Fishing Stories

Take a child fishing

Instill in them a way to relax and forget the worries of the day

Fishing offers families an opportunity to participate in something together


Most adults who enjoy fishing as a hobby learned it as a child.

Someone — usually a parent or other relative — took them fishing, taught them how to bait a hook, how to cast and, most importantly, recognize the signal of a bite at the end of the line.

We’re all so busy these days, and family activities often tend to involve chauffeuring the young from the football field to dance class to gymnastics to art to music. When our children aren’t staring at a phone screen, computer screen or television screen, they’re running from one planned activity to the next. Oh, and don’t forget the birthday parties!

But what’s missing often is that quality one-on-one time parents, grandparents, aunts and uncles can claim with their offspring before the offspring are old enough to shun their presence. Fishing offers that opportunity.

Fishing offers families an opportunity to participate in something together. It puts families outside, where they can not only enjoy fresh air and sunshine, they also can observe nature.

If you’ve ever watched a bald eagle fly, a crane snatch up a fish or a turtle sunning on a log, chances are good it’s been while you were silently waiting for a bite on the end of your line.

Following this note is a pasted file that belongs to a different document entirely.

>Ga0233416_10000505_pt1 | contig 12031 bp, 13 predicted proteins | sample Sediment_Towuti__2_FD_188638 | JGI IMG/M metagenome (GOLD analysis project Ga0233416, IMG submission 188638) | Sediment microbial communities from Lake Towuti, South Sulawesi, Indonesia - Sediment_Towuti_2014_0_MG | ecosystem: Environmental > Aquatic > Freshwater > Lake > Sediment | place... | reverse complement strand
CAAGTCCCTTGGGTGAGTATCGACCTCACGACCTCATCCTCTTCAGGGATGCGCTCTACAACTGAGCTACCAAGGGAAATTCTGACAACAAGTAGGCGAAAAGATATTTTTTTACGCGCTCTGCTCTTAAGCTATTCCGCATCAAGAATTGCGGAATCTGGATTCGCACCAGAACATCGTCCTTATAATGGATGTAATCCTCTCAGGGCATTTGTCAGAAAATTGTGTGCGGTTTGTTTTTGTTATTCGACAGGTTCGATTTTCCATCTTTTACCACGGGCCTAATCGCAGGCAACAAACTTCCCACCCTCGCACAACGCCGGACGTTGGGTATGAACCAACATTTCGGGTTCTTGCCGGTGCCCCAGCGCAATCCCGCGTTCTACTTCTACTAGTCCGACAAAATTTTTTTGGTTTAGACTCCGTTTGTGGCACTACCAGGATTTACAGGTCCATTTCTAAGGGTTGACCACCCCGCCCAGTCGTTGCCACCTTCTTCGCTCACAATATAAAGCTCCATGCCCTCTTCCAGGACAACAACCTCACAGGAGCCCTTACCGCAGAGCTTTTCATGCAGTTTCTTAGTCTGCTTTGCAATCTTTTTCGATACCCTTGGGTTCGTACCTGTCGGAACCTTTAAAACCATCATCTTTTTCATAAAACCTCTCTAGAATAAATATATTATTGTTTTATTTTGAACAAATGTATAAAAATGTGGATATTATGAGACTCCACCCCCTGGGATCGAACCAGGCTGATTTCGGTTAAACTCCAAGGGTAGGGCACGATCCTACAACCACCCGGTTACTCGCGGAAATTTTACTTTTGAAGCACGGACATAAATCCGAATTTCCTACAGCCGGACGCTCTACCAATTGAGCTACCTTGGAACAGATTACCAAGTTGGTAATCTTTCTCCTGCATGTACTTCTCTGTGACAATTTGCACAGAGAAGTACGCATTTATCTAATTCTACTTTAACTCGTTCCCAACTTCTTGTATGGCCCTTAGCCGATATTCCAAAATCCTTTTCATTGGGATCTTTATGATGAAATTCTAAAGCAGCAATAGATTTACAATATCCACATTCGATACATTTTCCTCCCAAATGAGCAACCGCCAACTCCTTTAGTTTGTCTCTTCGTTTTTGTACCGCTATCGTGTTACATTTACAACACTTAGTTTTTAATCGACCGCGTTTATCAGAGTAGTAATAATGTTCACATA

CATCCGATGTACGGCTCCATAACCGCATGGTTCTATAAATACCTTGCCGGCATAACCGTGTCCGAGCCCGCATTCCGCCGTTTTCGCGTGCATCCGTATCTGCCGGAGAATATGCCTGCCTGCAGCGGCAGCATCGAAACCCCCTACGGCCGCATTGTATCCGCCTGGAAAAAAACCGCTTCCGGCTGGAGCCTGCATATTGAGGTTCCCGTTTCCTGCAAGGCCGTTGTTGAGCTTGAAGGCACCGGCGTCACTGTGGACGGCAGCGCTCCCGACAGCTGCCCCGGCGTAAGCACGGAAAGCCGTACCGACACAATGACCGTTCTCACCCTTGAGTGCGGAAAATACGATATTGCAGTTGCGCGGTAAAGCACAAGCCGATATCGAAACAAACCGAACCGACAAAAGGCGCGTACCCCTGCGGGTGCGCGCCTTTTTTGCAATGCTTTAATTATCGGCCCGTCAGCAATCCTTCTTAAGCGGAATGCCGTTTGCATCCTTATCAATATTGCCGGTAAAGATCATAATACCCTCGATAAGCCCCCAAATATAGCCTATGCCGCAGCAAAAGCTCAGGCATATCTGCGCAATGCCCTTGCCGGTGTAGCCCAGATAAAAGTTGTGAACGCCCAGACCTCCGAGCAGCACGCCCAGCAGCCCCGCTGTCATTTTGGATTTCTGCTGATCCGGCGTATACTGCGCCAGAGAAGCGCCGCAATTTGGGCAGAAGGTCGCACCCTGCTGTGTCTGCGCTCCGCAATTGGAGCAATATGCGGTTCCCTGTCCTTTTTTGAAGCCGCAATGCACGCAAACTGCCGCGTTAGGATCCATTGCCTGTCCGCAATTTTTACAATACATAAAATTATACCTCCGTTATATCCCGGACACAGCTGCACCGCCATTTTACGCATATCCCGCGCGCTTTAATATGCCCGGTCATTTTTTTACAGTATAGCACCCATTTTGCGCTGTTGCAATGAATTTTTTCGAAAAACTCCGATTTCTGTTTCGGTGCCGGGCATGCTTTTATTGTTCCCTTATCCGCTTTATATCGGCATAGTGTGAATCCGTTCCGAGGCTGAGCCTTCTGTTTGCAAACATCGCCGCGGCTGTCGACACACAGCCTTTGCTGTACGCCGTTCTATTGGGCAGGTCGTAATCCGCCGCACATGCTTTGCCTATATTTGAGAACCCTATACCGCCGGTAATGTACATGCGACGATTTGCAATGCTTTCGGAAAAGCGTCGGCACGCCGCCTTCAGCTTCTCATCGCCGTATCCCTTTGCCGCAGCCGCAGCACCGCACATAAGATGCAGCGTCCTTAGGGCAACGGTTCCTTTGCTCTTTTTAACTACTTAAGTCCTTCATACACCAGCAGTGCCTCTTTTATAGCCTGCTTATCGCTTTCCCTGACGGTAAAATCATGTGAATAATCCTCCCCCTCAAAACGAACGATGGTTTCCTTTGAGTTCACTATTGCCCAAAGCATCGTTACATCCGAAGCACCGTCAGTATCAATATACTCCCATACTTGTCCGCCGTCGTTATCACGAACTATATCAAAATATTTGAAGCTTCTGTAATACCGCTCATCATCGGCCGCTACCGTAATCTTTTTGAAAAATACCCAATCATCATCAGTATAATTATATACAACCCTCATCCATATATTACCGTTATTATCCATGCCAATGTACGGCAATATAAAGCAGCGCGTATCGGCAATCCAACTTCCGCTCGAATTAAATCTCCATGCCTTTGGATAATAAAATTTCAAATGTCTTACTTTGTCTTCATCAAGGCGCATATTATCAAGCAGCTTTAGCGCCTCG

And in that time between tugs on the line, families talk about everything and about nothing. The bonding opportunities are boundless, especially between a parent or grandparent and a child.

Fishing gives children yet another opportunity to understand, too, where food comes from. Fish doesn’t come in sticks or squares, conveniently battered and deep fried. When an angler catches a “stick fish,” it’s very literally a branch from a tree.

Our young soccer pros, ballerinas and ball players need that time with their elders, and they need that time away from too many planned activities and too many screens.

It’s also a pretty inexpensive way to spend a morning or late afternoon. Arming yourself with a fishing license and taking a young person to fish at one of our local waterways with even the most rudimentary of cane poles, bobbers and a bucket of crickets or box of worms doesn’t cost an arm and a leg.

You’ll laugh, you’ll teach, you’ll learn.

So take a child fishing. Instill in them a way to relax and forget the worries of the day. They’ll face those soon enough.

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